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Old Oct 15, 07, 3:13 am
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Originally Posted by law dawg View Post
I would never advocate making it exclusive. But it also seems silly not to take advantage of the opportunity to observe screening creates.
Of course. This is why I have to shake my head at how TSA is approaching this. I see it as something every TSO ought to apply as part of being vigilant and alert. I just don't know where TSA intends to go with this BDO program or why it's even necessary as a separate program.

By the way, first time I noticed your signature. Then again, it's been a while since I've been on FlyerTalk. Nice motto. HOOAH!
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Old Oct 15, 07, 3:35 am
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Originally Posted by bocastephen View Post
A highly trained terrorist - one actually capable of pulling off a deadly mission - is not going to be found out by behavior detection, and most certainly not by TSA detectors. The Israelis can't even figure out most of the people who detonate themselves in public places and we're just very lucky these criminals haven't started doing those types of attacks over here.
Sorry, friend, but that's just not true. Terrorists are highly committed to their goals, but this is not the same thing as being "highly trained." Don't make the erroneous assumption that they can easily conceal their behavior in such an effective manner. Human nature is what it is; and very few people have the sort of discipline to consistently maintain that poker face; there's always a "tell." Always.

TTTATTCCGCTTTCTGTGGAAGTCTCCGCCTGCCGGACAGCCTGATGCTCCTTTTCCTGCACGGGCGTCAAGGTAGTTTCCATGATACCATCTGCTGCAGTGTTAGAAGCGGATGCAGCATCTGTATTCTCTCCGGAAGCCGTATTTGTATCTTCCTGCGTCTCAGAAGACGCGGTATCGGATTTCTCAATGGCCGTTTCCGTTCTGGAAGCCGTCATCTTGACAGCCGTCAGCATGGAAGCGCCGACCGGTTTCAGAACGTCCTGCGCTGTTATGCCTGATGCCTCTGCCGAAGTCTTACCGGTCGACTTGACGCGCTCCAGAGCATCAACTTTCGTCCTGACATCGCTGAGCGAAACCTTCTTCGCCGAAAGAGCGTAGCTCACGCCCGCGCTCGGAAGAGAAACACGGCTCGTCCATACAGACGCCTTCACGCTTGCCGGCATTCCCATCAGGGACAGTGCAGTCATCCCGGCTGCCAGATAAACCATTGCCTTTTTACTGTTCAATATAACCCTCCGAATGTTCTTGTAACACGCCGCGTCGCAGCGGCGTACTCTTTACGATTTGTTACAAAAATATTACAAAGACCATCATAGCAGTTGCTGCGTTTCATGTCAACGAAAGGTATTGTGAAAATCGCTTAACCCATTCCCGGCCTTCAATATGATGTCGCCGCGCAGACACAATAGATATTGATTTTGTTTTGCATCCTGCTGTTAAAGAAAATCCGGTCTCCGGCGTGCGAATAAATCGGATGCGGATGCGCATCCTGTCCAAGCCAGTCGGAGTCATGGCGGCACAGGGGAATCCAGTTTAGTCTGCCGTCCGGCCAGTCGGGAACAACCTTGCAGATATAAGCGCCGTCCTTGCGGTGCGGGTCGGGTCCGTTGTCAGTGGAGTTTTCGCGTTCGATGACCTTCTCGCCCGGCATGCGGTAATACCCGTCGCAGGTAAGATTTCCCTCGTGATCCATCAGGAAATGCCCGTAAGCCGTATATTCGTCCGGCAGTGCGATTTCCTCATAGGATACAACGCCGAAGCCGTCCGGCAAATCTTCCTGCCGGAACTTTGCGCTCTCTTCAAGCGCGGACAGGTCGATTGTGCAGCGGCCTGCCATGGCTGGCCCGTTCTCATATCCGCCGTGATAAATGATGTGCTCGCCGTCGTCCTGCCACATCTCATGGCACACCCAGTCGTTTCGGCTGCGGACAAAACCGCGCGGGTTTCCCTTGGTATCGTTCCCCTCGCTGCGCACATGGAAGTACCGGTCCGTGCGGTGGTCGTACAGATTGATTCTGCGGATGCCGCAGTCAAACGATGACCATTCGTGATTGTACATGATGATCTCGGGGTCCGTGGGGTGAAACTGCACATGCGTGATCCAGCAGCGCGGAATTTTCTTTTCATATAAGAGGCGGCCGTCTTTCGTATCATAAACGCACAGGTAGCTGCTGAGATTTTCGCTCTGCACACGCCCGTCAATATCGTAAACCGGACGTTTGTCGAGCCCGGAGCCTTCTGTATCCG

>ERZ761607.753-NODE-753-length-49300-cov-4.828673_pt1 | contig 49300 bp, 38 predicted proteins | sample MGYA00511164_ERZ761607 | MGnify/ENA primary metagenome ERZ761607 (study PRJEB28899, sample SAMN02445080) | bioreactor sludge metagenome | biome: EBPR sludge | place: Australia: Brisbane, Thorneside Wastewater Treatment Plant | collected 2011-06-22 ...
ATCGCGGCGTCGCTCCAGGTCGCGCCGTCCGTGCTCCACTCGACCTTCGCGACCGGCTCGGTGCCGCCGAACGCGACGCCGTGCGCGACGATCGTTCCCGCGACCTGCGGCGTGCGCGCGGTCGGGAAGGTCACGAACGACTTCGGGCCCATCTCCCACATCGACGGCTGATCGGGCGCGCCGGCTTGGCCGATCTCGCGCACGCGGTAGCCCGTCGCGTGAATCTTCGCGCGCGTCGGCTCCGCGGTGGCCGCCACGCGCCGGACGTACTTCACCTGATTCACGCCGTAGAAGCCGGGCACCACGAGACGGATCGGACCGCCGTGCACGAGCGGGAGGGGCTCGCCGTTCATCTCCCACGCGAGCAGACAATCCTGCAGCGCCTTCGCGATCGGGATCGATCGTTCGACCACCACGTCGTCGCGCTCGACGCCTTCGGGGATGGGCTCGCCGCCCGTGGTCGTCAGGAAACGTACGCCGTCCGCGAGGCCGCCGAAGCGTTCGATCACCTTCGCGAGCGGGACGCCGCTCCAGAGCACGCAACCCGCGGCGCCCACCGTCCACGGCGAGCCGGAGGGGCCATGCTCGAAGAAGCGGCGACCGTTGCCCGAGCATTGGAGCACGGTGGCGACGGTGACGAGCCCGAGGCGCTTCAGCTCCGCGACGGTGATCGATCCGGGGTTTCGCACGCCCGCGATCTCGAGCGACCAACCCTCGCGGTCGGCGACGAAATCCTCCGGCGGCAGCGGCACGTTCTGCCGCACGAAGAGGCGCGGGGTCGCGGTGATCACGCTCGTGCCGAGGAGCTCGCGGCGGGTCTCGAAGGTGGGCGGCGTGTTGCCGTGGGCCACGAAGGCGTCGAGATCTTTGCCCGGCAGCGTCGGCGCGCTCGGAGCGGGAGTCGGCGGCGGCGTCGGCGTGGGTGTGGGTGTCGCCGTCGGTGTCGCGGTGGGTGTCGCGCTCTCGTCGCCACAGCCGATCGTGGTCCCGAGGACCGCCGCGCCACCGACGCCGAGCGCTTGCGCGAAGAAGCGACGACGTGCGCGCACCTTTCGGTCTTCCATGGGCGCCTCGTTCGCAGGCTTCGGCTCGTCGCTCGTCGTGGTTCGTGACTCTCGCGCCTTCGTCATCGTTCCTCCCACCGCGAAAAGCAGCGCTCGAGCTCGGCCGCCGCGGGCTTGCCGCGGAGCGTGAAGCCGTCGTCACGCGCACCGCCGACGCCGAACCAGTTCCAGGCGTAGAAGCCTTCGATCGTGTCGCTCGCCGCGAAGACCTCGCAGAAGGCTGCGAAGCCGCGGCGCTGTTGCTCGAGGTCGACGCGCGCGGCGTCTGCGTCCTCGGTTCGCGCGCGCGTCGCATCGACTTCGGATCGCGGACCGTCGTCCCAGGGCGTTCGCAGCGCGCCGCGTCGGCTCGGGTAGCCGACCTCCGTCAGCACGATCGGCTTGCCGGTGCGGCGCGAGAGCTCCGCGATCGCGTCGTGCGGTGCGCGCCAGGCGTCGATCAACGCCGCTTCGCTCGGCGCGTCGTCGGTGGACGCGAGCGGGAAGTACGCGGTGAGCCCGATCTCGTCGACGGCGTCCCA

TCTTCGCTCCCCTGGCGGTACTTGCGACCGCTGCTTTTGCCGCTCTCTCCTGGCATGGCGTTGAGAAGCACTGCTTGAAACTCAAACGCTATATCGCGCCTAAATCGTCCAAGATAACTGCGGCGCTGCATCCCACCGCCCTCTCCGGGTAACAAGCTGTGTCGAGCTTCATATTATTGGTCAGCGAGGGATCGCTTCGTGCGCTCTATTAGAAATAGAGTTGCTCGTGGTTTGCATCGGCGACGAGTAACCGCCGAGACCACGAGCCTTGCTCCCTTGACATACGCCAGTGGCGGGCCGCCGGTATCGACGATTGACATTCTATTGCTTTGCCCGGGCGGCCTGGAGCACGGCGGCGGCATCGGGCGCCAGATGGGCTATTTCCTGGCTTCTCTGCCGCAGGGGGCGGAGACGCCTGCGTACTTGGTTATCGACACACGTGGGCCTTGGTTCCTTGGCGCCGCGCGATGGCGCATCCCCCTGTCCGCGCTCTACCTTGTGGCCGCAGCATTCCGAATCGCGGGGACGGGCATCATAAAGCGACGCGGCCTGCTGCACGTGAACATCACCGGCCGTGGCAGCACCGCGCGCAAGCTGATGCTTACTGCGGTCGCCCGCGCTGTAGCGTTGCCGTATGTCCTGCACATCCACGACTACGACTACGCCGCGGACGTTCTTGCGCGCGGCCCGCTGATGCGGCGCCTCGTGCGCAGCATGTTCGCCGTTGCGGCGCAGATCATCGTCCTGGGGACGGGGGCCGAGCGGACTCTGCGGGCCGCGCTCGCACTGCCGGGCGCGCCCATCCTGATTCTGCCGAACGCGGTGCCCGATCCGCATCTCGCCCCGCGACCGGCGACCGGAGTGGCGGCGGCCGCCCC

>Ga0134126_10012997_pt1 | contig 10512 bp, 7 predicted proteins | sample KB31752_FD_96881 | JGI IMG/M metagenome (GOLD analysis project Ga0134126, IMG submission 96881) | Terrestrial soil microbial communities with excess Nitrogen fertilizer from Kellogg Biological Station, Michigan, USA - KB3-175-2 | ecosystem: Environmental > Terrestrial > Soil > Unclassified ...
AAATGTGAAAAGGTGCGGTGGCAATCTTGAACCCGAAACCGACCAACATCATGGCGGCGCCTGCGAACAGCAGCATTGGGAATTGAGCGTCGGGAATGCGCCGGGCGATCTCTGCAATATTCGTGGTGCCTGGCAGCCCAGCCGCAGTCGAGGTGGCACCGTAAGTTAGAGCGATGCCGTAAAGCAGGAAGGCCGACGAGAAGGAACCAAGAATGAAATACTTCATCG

I oppose SPOT not because I don't think TSA is capable of training a cadre of officers to carry out this task. I oppose it because I don't think it is necessary as a separate skill set. The backbone of screening is x-ray image interpretation and good old fashioned vigilance and alertness when dealing with passengers. It's the ability to go beyond simply passing a hand wand over an individual's body or sorting through their undies while looking for a bottle of water. Now that I'm fully engaged in training TSOs, I teach them to screen deliberately: screen with a purpose. And "reading people" is a part of that.

The other reason I oppose SPOT is the so-what question. Let's suppose an individual acts suspiciously when he or she shows up at the checkpoint. If that person turns around, leaves the checkpoint and doesn't fly that day, then it doesn't matter whether or not he/she had intentions of taking down a plane, that person didn't fly. (TSA does not have the legal authority to "catch terrorists" as some in here so erroneously believe.) And if that person stays in line, again, so what? That person is going to undergo screening. Even if we designate that person for pre-selected additional screening, again, so what? Now that person has undergone the same screening process twice over.

I just don't see the value added as a separate, stand-alone screening methodology. I do, however, see it as a part of the regular screening process. As I said before, though, even if a person is acting suspiciously, it's incumbent upon TSOs to do a good job screening that individual, and once they're cleared, then that's it; they're cleared. Nothing spooky about that.